• talk to you about ways to cope
  • give long-term support to you in the community
  • give some medication

Community Psychiatric Nurse (CPN)
CPNs work outside hospitals and visit clients in their own homes, out-patient departments or GP surgeries. They can help you to talk through problems and give practical advice and support. Nurse therapists have had extra training in particular problems and treatments, such as OCD and CBT.

Social Worker
Like other members of the team, social workers help people to talk through their problems, give them practical advice and emotional support and provide some psychological treatments.  They are able to give expert practical help with money, housing problems and other entitlements.

Occupational Therapist (OT)
Occupational therapists help people to get back to doing the practical things of everyday life. They may help you:

  • to work out what you can and cannot do
  • with advice on where you could or should live
  • to find things to do that you want to do
  • to re-build your confidence
  • to become independent.

The Team Manager
The team manager will usually be a senior nurse or social worker but they usually are no longer treating patients. They are responsible for:

  • the practical details of running the team
  • how the team works with other parts of the health service and other organisations
  • helping the team to develop
  • making sure that the team has high standards of practice.

Members of a CMHT have to keep your information confidential in the same way as other doctors and health-care staff, but your case will often be discussed with other members of the team in order for them to make decisions about the best way to help you. They will not usually give information to people outside the team without your permission.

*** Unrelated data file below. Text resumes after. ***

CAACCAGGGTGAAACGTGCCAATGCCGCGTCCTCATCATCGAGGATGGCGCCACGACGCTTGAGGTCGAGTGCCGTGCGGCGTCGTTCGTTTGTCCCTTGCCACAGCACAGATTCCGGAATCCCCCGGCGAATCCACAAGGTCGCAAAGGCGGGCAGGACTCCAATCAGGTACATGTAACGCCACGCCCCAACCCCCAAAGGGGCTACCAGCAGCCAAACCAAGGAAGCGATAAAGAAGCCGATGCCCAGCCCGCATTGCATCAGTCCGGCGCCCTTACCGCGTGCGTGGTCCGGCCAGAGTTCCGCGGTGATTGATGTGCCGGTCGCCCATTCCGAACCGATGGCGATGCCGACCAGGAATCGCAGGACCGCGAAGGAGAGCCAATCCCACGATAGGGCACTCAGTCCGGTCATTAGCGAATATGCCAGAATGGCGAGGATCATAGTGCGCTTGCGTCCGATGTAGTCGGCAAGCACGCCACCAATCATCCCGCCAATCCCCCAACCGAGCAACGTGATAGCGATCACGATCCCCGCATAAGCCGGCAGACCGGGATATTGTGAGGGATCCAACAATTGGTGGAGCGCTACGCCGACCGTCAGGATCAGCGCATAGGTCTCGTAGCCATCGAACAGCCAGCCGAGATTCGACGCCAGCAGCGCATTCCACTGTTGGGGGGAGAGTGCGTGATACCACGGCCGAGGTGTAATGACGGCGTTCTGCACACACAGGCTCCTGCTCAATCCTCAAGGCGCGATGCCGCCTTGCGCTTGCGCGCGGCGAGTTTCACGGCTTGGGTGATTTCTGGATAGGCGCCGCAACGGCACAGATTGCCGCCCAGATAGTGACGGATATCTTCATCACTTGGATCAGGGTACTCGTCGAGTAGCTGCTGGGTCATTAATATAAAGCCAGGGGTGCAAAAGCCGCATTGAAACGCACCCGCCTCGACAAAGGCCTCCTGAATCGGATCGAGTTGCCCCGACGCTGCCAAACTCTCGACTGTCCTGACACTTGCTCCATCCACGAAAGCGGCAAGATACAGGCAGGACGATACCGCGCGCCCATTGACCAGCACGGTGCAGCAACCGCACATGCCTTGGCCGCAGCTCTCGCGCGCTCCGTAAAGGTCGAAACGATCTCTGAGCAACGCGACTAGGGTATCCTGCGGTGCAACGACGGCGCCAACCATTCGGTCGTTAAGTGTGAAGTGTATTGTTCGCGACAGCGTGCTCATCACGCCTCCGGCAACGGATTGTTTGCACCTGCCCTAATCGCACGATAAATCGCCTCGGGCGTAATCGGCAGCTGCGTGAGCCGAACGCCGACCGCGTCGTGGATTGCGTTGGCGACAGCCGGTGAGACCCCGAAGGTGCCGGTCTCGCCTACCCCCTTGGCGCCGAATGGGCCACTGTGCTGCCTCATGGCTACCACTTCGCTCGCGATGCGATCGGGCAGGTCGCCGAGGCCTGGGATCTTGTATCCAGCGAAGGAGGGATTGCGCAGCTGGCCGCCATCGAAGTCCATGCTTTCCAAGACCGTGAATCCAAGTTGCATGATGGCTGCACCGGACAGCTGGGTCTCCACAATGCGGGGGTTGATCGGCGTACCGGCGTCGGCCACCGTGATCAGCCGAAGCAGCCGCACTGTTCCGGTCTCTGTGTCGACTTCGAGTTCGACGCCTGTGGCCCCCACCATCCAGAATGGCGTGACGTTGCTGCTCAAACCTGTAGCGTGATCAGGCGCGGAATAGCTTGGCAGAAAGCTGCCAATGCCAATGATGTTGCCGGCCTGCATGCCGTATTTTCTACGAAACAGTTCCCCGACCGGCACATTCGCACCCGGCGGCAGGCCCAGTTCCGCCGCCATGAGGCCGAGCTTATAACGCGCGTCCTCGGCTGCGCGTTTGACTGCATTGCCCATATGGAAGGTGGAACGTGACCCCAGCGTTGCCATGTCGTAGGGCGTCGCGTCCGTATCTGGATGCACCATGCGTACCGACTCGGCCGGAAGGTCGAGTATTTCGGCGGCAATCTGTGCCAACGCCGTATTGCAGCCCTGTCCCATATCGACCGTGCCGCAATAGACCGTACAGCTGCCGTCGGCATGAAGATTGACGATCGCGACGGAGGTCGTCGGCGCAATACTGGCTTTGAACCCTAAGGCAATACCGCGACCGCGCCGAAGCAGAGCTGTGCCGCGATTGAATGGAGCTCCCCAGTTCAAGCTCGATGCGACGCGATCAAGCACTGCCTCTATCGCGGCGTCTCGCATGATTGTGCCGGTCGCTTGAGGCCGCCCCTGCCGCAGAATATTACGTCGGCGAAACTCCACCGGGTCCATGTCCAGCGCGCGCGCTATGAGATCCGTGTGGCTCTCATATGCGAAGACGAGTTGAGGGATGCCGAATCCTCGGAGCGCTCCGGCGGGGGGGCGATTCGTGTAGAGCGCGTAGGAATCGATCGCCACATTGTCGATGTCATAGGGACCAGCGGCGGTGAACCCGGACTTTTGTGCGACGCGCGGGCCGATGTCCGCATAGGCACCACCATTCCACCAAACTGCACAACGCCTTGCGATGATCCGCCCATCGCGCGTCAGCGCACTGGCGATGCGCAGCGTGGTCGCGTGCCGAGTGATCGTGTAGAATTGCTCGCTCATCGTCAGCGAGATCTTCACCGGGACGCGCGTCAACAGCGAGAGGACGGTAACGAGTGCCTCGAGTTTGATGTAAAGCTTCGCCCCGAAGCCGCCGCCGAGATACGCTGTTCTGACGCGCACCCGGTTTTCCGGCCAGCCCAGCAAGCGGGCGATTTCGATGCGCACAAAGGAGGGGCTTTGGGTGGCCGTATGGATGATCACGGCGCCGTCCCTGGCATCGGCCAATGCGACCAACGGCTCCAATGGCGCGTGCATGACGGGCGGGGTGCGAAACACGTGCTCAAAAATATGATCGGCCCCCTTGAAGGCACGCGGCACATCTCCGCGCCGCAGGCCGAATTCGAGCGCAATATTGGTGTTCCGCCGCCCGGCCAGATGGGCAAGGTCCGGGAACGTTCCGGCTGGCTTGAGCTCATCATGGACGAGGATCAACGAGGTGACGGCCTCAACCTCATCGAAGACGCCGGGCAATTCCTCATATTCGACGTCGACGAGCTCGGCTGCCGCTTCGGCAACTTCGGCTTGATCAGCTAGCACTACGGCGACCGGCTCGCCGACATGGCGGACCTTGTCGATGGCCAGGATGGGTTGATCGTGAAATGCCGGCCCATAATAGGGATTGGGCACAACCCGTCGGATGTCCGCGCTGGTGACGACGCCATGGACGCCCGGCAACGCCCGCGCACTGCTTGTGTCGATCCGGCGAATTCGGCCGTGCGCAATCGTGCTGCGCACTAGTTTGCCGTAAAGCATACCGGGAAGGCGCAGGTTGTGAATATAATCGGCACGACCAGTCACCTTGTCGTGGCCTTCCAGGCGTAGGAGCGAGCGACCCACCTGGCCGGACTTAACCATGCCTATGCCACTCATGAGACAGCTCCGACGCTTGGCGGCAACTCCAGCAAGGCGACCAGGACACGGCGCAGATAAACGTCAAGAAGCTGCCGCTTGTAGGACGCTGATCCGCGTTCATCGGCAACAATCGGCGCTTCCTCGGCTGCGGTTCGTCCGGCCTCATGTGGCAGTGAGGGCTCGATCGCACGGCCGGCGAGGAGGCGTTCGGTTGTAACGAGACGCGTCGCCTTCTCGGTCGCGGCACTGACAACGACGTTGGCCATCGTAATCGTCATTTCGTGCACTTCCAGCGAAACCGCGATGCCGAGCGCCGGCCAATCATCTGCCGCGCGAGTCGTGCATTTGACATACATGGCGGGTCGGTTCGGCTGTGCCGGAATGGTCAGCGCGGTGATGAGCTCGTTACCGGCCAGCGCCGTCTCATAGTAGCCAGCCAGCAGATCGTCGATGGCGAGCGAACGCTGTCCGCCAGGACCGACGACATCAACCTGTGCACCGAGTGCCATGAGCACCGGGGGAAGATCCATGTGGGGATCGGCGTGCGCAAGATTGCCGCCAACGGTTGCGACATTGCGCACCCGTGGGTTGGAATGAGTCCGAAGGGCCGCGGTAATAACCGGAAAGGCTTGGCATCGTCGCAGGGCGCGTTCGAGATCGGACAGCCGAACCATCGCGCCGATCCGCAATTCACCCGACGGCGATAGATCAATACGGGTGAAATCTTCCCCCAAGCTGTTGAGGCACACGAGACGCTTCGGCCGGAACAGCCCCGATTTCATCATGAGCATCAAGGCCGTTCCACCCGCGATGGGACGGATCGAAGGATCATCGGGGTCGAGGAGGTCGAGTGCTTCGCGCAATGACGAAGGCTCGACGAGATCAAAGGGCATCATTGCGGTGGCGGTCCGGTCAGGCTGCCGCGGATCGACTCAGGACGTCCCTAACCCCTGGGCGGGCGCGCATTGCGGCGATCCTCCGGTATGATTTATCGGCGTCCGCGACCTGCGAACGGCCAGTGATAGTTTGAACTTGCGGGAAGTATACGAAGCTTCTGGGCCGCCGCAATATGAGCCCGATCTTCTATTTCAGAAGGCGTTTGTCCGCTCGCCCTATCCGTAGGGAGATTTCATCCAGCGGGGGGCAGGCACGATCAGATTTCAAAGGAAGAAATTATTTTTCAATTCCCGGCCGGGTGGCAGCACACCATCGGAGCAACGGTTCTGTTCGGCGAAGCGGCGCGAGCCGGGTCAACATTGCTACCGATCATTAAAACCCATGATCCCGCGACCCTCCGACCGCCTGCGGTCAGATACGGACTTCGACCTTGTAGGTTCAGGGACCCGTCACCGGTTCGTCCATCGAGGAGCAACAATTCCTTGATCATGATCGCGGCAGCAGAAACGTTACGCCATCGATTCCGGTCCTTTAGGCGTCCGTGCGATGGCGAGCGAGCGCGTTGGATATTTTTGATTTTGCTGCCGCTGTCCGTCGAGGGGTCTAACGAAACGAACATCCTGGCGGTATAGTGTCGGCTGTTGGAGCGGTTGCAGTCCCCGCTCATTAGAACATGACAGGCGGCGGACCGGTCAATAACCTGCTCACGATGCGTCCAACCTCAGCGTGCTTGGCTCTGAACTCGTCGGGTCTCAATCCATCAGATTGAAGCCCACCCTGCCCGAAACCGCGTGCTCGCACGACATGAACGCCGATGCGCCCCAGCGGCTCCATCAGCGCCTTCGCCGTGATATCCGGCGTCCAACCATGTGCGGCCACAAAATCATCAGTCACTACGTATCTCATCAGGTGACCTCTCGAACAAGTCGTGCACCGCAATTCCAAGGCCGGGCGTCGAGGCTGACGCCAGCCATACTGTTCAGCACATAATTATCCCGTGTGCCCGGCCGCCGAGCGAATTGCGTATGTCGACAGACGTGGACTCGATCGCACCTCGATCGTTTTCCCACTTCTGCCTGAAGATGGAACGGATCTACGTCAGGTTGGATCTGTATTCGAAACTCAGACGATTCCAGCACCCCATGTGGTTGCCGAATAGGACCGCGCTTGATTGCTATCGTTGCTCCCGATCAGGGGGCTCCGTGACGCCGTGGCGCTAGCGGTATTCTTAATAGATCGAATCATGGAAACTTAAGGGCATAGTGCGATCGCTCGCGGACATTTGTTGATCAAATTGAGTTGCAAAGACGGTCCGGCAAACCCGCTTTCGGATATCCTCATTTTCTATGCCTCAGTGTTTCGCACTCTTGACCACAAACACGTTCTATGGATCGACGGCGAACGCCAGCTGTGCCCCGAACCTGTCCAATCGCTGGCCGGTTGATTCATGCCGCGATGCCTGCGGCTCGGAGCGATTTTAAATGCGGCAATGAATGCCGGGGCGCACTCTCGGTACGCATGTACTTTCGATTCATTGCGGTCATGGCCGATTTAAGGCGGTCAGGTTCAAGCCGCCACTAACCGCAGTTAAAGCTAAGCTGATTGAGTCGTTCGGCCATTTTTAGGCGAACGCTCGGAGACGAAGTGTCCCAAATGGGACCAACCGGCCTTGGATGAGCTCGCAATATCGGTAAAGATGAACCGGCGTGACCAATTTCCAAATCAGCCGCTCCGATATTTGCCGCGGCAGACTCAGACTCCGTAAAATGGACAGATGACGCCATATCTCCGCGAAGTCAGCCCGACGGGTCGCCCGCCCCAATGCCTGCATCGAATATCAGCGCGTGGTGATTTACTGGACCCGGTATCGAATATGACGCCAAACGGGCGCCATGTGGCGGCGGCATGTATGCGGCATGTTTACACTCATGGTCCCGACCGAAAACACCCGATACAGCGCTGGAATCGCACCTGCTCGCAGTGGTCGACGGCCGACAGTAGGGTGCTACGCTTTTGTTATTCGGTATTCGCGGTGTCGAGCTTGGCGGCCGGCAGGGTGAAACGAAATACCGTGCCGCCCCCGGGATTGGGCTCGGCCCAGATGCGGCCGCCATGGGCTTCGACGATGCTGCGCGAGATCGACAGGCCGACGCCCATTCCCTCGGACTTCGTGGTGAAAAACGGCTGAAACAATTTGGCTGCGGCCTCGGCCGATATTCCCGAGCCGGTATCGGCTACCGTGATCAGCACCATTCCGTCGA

Can relatives and friends become involved?
Families and carers are usually concerned and want to help, and living with someone with OCD can be just as hard than having OCD ourselves, so families often need support and encouragement too. Many CMHTs provide information for families may want a family to be involved at some stages in the treatment process, but will always need your permission before speaking to a family member. A CMHT member should ask you about what you are happy for your family to know, and what you do not want discussed with them.

How does my GP fit in?
CMHT and GPs should be working closely together. After CMHT staff have seen you, they will send your GP about their assessment of your problems and what they suggest should be done. Usually your GP remains responsible for the rest of your medical care and may be asked by the CMHT to prescribe medication for you, so it is important the CMHT and GP are communicating with each other.

Between them, the GP and the CMHT are there to help and support you on your road to recovery, but should things go wrong, it is important you communicate that with them so that together you can find a way forward. But, if the problem is still not resolved please don’t hesitate to contact OCD-UK for further advice and help.

Copyright © 2004-2017 OCD-UK.
Charity Registration Number: 1103210
OCD-UK, Marble Hall (Office 5), 80 Nightingale Road, Derby DE24 8BF

OCD-UK is a non-profit making charity and not associated with any other organisation. Medical information is provided for education/information purposes only, you should obtain further advice from your doctor. Any links to external websites have been carefully selected, however we are not responsible for the content of these third party websites.